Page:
New Homes Now One-Third of Housing Inventory
Builder optimism rose again in April thanks largely to a tight inventory of existing homes, and the index components that gauge future expectations rose the most.
WASHINGTON – Builders remained cautiously optimistic in April as limited resale inventory helped increase demand for new homes.
April builder confidence in the market for newly built, single-family homes rose one point to 45, according to the National Association of Home Builders (NAHB)/Wells Fargo Housing Market Index (HMI).
“For the fourth straight month, builder confidence has increased due to a lack of resale inventory despite elevated interest rates,” says NAHB Chairman Alicia Huey. “Builders note that additional declines in mortgage rates, to below 6%, will price-in further demand for housing.”
However, Huey notes that the industry is still “plagued by building material issues, including lack of access to electrical transformer equipment.”
“Currently, one-third of housing inventory is new construction, compared to historical norms of a little more than 10%,” says NAHB Chief Economist Robert Dietz.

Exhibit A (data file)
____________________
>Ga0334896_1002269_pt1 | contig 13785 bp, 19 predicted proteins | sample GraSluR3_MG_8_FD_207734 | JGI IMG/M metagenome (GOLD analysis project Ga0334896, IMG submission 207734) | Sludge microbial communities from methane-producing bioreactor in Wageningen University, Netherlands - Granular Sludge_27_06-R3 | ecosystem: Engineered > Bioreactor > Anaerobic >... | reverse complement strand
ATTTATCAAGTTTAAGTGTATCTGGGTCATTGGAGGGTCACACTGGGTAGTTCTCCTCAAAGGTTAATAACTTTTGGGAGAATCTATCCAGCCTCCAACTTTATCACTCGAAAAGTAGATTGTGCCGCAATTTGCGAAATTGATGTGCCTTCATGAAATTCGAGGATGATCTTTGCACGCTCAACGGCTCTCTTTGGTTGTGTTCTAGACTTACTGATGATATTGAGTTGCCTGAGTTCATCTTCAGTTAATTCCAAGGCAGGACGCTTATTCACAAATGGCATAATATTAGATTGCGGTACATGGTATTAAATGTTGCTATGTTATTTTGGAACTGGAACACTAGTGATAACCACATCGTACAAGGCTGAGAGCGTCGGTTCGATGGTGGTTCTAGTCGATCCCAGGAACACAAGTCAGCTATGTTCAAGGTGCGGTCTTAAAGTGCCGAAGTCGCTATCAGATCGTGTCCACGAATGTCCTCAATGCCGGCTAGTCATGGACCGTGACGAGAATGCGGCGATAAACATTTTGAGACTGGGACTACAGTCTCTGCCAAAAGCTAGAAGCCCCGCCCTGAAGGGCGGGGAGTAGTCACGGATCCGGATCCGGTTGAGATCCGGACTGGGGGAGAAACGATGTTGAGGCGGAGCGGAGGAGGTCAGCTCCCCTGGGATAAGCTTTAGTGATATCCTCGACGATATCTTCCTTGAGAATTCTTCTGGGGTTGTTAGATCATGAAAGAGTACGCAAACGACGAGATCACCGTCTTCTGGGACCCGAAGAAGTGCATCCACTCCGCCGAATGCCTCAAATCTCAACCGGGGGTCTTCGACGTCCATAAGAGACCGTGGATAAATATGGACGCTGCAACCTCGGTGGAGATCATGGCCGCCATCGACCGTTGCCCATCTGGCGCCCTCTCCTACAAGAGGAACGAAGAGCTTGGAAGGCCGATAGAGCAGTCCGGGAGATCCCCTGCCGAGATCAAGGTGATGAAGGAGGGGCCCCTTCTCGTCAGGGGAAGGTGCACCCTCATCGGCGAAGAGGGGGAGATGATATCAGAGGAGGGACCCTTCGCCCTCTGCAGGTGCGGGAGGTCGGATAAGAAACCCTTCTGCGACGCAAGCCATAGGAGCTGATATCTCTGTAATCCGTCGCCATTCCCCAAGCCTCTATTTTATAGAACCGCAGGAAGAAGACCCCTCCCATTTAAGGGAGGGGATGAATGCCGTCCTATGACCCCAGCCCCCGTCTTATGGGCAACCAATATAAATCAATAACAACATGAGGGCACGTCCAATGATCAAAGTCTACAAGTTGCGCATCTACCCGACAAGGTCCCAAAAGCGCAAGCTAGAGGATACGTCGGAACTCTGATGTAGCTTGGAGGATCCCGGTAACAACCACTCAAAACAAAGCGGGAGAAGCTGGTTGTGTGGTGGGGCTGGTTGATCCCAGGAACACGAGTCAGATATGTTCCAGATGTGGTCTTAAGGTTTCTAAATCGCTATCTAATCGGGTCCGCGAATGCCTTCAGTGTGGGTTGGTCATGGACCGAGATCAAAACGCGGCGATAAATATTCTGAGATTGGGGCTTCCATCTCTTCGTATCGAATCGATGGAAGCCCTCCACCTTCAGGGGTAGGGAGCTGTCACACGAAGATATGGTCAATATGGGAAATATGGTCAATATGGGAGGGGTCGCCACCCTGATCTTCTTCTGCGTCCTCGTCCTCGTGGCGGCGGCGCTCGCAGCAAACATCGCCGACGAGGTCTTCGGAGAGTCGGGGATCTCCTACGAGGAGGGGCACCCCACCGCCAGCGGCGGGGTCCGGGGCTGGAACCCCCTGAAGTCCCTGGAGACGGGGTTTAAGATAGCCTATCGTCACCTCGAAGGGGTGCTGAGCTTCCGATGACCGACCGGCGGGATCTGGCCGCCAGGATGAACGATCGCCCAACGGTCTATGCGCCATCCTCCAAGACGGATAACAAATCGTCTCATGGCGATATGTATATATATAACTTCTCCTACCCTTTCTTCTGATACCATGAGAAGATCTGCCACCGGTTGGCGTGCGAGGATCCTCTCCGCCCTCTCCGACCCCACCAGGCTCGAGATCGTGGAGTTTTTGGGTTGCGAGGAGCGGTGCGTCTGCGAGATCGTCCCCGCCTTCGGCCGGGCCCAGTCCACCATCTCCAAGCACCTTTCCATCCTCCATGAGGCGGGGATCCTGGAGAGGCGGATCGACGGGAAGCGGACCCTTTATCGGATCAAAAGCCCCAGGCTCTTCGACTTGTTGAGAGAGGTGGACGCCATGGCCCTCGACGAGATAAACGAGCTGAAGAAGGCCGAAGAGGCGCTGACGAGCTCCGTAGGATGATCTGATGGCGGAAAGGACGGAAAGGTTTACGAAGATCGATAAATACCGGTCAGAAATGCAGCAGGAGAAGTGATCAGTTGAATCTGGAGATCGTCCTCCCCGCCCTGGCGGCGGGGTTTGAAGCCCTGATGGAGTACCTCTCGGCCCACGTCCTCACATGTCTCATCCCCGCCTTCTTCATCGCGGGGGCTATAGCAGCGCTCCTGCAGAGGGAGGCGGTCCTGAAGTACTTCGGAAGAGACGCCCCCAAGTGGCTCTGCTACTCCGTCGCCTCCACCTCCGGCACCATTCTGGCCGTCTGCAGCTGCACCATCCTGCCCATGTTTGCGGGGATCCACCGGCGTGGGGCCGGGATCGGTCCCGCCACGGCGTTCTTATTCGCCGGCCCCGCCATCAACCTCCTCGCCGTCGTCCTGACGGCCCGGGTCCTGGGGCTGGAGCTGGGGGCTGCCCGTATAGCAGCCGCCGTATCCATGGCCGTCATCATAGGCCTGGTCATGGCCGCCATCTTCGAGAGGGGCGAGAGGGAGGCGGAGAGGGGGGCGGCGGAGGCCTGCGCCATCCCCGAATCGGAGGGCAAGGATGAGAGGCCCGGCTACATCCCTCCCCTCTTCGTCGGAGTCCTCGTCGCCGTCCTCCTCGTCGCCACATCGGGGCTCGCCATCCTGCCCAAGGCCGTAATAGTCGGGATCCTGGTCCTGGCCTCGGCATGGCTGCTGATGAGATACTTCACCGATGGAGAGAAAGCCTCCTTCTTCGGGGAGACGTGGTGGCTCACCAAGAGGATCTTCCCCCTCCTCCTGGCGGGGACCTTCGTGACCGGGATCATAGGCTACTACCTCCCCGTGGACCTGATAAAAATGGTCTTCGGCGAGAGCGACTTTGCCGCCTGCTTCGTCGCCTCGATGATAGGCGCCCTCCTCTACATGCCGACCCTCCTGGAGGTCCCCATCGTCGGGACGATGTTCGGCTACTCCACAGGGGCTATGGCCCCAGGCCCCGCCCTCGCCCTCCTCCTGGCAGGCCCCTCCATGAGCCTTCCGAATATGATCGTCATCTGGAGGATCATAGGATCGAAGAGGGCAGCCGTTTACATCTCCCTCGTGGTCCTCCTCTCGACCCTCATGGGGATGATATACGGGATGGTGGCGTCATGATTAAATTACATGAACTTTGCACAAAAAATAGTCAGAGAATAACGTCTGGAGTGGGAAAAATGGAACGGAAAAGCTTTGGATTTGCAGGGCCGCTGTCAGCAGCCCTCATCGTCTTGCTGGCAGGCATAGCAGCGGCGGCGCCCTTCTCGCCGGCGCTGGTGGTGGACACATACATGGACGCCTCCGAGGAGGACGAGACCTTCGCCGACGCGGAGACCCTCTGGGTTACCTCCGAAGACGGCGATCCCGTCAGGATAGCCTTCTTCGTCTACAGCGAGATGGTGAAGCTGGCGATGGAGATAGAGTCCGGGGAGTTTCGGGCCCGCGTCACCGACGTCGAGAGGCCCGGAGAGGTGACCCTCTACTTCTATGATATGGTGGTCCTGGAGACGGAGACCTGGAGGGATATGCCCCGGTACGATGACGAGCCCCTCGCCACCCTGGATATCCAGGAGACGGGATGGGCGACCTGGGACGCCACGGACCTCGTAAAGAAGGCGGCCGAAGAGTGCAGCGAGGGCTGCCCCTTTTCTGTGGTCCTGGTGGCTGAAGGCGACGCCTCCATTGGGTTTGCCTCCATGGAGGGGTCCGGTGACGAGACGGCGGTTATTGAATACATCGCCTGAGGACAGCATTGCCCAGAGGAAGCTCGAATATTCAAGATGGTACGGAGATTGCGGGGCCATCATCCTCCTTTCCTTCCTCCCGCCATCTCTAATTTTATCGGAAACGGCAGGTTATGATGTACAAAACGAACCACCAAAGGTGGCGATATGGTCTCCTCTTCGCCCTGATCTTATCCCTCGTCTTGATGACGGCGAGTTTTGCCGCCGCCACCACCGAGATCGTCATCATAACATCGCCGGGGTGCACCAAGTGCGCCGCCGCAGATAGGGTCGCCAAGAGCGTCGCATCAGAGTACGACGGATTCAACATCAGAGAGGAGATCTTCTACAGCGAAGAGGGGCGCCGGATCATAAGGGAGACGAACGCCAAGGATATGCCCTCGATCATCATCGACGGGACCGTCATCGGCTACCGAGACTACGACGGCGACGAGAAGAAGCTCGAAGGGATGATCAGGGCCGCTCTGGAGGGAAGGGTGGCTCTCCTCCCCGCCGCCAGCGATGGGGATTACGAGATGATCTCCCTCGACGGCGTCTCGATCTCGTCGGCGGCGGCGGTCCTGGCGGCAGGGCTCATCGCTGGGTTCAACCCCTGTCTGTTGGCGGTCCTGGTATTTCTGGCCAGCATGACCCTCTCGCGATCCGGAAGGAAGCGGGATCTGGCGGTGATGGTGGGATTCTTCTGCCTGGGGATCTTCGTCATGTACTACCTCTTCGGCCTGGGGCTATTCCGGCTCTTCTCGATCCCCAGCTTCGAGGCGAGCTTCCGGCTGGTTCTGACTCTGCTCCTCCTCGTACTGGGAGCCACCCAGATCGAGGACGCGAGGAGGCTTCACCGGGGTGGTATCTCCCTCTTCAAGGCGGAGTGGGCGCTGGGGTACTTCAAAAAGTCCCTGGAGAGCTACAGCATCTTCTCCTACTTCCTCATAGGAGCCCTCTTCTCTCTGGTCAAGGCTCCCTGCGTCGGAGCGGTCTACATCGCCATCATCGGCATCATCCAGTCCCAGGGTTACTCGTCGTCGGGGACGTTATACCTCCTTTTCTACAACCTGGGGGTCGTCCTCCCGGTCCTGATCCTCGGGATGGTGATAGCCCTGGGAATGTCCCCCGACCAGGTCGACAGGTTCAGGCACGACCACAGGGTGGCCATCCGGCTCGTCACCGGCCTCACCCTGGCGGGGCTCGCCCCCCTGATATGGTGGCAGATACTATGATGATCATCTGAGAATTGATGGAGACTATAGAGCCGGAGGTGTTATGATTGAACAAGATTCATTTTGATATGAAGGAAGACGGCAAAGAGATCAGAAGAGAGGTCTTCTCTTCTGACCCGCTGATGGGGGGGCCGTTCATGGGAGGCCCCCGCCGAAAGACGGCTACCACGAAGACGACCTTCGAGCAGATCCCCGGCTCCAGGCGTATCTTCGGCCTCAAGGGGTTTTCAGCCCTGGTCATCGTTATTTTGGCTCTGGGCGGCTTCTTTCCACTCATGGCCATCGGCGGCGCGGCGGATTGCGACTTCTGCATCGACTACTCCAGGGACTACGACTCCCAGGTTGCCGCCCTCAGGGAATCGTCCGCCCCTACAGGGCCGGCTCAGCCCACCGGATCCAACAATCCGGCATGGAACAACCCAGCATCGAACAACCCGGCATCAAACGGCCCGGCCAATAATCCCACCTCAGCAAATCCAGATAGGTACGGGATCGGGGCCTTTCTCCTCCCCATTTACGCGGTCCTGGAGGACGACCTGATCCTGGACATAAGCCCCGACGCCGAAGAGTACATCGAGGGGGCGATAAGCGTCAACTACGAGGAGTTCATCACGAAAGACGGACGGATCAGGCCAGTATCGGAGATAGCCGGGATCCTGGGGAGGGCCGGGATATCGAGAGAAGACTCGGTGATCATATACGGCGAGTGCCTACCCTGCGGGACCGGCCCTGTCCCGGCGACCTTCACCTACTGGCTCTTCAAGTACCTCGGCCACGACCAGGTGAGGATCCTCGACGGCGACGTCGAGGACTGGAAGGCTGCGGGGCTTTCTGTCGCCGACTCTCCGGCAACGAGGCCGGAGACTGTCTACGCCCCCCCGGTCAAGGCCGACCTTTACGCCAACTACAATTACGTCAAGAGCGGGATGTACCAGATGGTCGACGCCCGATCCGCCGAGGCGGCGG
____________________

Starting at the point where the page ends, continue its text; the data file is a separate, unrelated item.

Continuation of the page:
“More buyers looking at new homes, along with the use of sales incentives, have supported new home sales since the start of 2023,” he adds. “And while AD&C (Acquisition Development and Construction) loan conditions are tight, there is not significant evidence thus far that pressure on the regional bank system has made this lending environment for builders and land developers worse.”
The HMI survey also found that the share of builders reducing home prices continues trending down: 30% said they reduced prices in April compared to 31% in March and February, 35% in December and 36% in November.
April’s average price reduction was 6%, the same as in February and March, but lower than in December (8%). The share of builders using incentives to bolster sales has edged up from 57% in February to 58% in March to now 59% in April, but it’s still lower than it was last December (62%).
The complete HMI index and each of its components operate on a 0-100 system, where any number above 50 indicates a leaning toward optimism and anything below toward pessimism.
In April –for the first times since June 2022 – two components rose above 50: The one focused on current sales conditions rose two points to 51 and the component charting sales expectations in the next six months increased three points to 50.
The gauge measuring traffic of prospective buyers remained unchanged at 31, the first time the traffic component failed to improve in 2023.
Looking at the three-month moving averages for regional HMI scores, the Northeast rose four points to 46, the Midwest edged up two points to 37, the South increased four points to 49 and the West moved four points higher to 38.
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